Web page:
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Airway Procedures

We offer powered ENT instruments – including microdebriders and blades – for performing precise laryngeal and airway procedures for both adult and pediatric patients.

About Airway Procedures

Medtronic offers a broad portfolio of powered ENT instruments for laryngeal surgery and airway procedures. These are some of our key products for both adult and pediatric patients:

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Straightshot Microdebrider Blades for Airway Procedures

Powered Instruments

Straightshot M4 Microdebrider

With its precision and versatility, our award-winning Straightshot® M4 Microdebrider is well-suited for a variety of lesions throughout the airway. It allows custom speed, suction, and irrigation settings, as well as the simplicity of preset application-specific settings. With the Straightshot's innovative finger wheel control, the rotatable blades facilitate precise placement of the cutting window without changing the position of the handpiece, offering hand stability while operating within the confines of the airway. You can use our microdebrider for:

  • Recurrent respiratory papillomatosis (RRP)
  • Tracheal or laryngeal polypectomy
  • Tracheal or laryngeal lesion debulking
  • Tonsillectomy and adenoidectomy 
  • Microdebrider-assisted extended uvulopalatoplasty for obstructive sleep apnea

Innovative Blades for the Airway

Our selection of application-specific Straightshot blades for airway procedures gives you maximum flexibility for treating adult and pediatric patients. Blade selection is dictated by the condition being treated and anatomic location. Cutting edges progress from the less aggressive Skimmer® Blade for precise excision of small lesions in delicate areas to the most aggressive Tricut® Blade for rapid removal of large bulky growths.

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Skimmer Blade removing papilloma

Blade length ranges from 18 to 45 cm in 2.9, 3.5, and 4.0 mm diameters to meet the needs of varying patient anatomies. Some of our innovative blades include:

  • The Skimmer Blade for precise excision of small lesions in delicate areas. It was specifically designed for gently and quickly shaving recurrent respiratory papillomas (RRP) near the vocal fold while minimizing damage to the epithelium. Skimmer Blades offer a better treatment for RRP through shorter procedure times, quicker patient recovery, and eliminating the thermal burn and other risks associated with laser techniques.1 The recurrent nature of papilloma with resultant numerous surgeries often leads to progressive scarring and poor voice outcomes that may be prevented by the ability to avoid injury to normal tissues with the microdebrider.2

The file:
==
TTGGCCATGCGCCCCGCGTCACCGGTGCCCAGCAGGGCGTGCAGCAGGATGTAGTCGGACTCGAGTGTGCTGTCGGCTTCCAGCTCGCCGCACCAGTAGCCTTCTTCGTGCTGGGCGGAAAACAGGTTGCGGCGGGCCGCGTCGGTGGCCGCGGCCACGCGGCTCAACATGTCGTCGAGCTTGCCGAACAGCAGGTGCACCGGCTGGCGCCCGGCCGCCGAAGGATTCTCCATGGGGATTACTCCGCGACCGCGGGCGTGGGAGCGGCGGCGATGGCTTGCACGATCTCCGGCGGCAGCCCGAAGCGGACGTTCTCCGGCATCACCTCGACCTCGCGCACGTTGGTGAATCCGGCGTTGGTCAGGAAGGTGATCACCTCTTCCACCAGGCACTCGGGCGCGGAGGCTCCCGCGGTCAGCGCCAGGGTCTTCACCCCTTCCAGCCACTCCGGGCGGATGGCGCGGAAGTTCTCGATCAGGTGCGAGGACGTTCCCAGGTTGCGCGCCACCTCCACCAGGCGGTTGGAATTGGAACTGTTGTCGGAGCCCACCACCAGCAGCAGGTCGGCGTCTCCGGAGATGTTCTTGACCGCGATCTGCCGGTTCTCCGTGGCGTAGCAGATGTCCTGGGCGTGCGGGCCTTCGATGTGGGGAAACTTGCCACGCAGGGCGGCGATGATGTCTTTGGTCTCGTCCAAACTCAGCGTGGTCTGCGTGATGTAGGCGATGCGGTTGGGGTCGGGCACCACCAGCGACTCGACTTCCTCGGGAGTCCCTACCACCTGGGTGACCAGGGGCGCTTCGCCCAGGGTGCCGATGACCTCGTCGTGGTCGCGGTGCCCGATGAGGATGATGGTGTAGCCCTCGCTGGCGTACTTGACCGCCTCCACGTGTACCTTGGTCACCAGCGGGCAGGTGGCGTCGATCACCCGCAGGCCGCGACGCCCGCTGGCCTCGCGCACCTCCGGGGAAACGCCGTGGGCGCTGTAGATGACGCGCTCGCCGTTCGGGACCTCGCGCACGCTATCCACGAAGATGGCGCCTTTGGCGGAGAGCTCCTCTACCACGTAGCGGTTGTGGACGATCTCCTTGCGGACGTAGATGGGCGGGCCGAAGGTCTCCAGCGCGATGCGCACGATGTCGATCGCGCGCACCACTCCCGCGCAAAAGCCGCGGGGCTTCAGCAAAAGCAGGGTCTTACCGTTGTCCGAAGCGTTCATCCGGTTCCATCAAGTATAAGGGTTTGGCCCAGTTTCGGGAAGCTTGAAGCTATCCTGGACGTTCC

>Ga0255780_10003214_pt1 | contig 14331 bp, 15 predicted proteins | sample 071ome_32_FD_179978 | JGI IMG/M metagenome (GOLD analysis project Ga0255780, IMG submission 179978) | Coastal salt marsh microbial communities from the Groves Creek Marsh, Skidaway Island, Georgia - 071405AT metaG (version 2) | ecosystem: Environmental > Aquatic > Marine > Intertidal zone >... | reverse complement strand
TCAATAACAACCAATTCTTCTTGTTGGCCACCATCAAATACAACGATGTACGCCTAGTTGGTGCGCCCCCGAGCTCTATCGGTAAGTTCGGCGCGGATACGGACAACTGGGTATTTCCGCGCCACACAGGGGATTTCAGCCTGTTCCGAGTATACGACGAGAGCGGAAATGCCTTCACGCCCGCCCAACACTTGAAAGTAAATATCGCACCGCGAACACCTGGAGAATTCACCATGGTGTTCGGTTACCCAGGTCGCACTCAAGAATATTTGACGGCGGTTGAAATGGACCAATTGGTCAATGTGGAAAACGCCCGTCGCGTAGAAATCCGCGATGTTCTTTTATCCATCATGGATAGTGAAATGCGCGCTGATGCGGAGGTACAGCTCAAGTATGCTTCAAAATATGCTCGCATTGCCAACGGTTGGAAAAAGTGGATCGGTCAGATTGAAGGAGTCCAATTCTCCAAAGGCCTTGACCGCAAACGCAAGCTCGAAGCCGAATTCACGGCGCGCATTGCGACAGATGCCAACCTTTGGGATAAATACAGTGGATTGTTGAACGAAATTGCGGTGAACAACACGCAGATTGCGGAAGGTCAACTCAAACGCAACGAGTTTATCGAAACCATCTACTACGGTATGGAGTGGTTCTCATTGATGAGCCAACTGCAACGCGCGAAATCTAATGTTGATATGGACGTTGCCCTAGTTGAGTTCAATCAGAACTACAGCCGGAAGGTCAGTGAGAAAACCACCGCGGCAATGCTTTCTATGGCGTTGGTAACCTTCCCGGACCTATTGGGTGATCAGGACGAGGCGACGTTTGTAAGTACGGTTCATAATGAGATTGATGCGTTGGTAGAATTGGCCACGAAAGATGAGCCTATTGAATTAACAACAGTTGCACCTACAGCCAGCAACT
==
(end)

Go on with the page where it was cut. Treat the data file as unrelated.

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Tricut Blade excising suprastomal granuloma

  • The aggressive Tricut Blade for rapid removal of large bulky growths.
  • The Powered Intracapsular Tonsillectomy and Adenoidectomy (PITA™) Set, which studies show offers a safe, effective method for many patients that results in faster recovery, less postoperative pain, and a faster return to normal diet than traditional methods.3-5

Additional Products

For our complete line of products for laryngeal surgery and airway procedures, see our online ENT Product Catalog.


References

1

El-Bitar MA, Zalzal GH. Powered instrumentation in the treatment of recurrent respiratory papillomatosis: an alternative to the carbon dioxide laser. Arch Otolaryngol Head Neck Surg 2002;128:425-8.

2

Holler T, Allegro J, Chadha NK et al. Voice outcomes following repeated surgical resection of laryngeal papillomata in children. Otolaryngol Head Neck Surgery 2009; 141: 522-526.

3

Derkay CS, Darrow DH, Welch C, Sinacori J. Post-tonsillectomy morbidity and quality of life in pediatric patients with obstructive tonsils and adenoid: microdebrider vs electrocautery. Otolaryngol Head Neck Surg 2006; Jan; 134(1):114-20.

4

Koltai PJ, Solares CA, Mascha EJ, Xu M. Intracapsular partial tonsillectomy for tonsillar hypertrophy in children. Laryngoscope 2002;112:17-19.

5

Schmidt R, Herzog A, Cook S, O'Reilly R, Deutsch E, Reilly J. Complications of tonsillectomy. A comparison of techniques. Arch Otolaryngol Head Neck Surg 2007;133:925-8.